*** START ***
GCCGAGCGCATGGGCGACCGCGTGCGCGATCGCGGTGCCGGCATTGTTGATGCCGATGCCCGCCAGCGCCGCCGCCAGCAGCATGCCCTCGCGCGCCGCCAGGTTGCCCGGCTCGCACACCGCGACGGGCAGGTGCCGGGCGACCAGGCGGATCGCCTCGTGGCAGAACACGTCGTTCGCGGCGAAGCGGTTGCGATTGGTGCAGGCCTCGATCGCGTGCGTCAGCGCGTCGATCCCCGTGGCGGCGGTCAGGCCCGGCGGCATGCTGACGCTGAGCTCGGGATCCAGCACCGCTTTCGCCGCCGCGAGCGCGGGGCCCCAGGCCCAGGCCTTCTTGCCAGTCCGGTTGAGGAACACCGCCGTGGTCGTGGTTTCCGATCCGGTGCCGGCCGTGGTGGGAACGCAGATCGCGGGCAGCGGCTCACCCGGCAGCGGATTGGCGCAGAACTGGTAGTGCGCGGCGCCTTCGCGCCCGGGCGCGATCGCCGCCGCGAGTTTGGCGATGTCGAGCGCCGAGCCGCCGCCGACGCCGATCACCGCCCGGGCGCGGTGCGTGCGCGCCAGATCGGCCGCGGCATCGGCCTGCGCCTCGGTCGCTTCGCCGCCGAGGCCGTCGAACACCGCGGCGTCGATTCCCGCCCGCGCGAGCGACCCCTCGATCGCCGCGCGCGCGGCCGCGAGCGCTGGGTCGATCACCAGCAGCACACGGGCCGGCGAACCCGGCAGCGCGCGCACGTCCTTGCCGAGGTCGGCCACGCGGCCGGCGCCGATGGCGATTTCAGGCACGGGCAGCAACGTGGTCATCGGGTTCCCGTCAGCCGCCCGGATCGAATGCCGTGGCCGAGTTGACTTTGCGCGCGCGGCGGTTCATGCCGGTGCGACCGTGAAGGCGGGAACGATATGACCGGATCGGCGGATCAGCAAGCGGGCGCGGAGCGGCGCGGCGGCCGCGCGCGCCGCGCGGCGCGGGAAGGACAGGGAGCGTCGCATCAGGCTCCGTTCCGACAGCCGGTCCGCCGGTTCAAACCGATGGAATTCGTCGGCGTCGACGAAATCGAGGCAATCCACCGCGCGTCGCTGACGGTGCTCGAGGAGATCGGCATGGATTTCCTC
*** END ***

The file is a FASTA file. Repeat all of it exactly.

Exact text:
GCCGAGCGCATGGGCGACCGCGTGCGCGATCGCGGTGCCGGCATTGTTGATGCCGATGCCCGCCAGCGCCGCCGCCAGCAGCATGCCCTCGCGCGCCGCCAGGTTGCCCGGCTCGCACACCGCGACGGGCAGGTGCCGGGCGACCAGGCGGATCGCCTCGTGGCAGAACACGTCGTTCGCGGCGAAGCGGTTGCGATTGGTGCAGGCCTCGATCGCGTGCGTCAGCGCGTCGATCCCCGTGGCGGCGGTCAGGCCCGGCGGCATGCTGACGCTGAGCTCGGGATCCAGCACCGCTTTCGCCGCCGCGAGCGCGGGGCCCCAGGCCCAGGCCTTCTTGCCAGTCCGGTTGAGGAACACCGCCGTGGTCGTGGTTTCCGATCCGGTGCCGGCCGTGGTGGGAACGCAGATCGCGGGCAGCGGCTCACCCGGCAGCGGATTGGCGCAGAACTGGTAGTGCGCGGCGCCTTCGCGCCCGGGCGCGATCGCCGCCGCGAGTTTGGCGATGTCGAGCGCCGAGCCGCCGCCGACGCCGATCACCGCCCGGGCGCGGTGCGTGCGCGCCAGATCGGCCGCGGCATCGGCCTGCGCCTCGGTCGCTTCGCCGCCGAGGCCGTCGAACACCGCGGCGTCGATTCCCGCCCGCGCGAGCGACCCCTCGATCGCCGCGCGCGCGGCCGCGAGCGCTGGGTCGATCACCAGCAGCACACGGGCCGGCGAACCCGGCAGCGCGCGCACGTCCTTGCCGAGGTCGGCCACGCGGCCGGCGCCGATGGCGATTTCAGGCACGGGCAGCAACGTGGTCATCGGGTTCCCGTCAGCCGCCCGGATCGAATGCCGTGGCCGAGTTGACTTTGCGCGCGCGGCGGTTCATGCCGGTGCGACCGTGAAGGCGGGAACGATATGACCGGATCGGCGGATCAGCAAGCGGGCGCGGAGCGGCGCGGCGGCCGCGCGCGCCGCGCGGCGCGGGAAGGACAGGGAGCGTCGCATCAGGCTCCGTTCCGACAGCCGGTCCGCCGGTTCAAACCGATGGAATTCGTCGGCGTCGACGAAATCGAGGCAATCCACCGCGCGTCGCTGACGGTGCTCGAGGAGATCGGCATGGATTTCCTC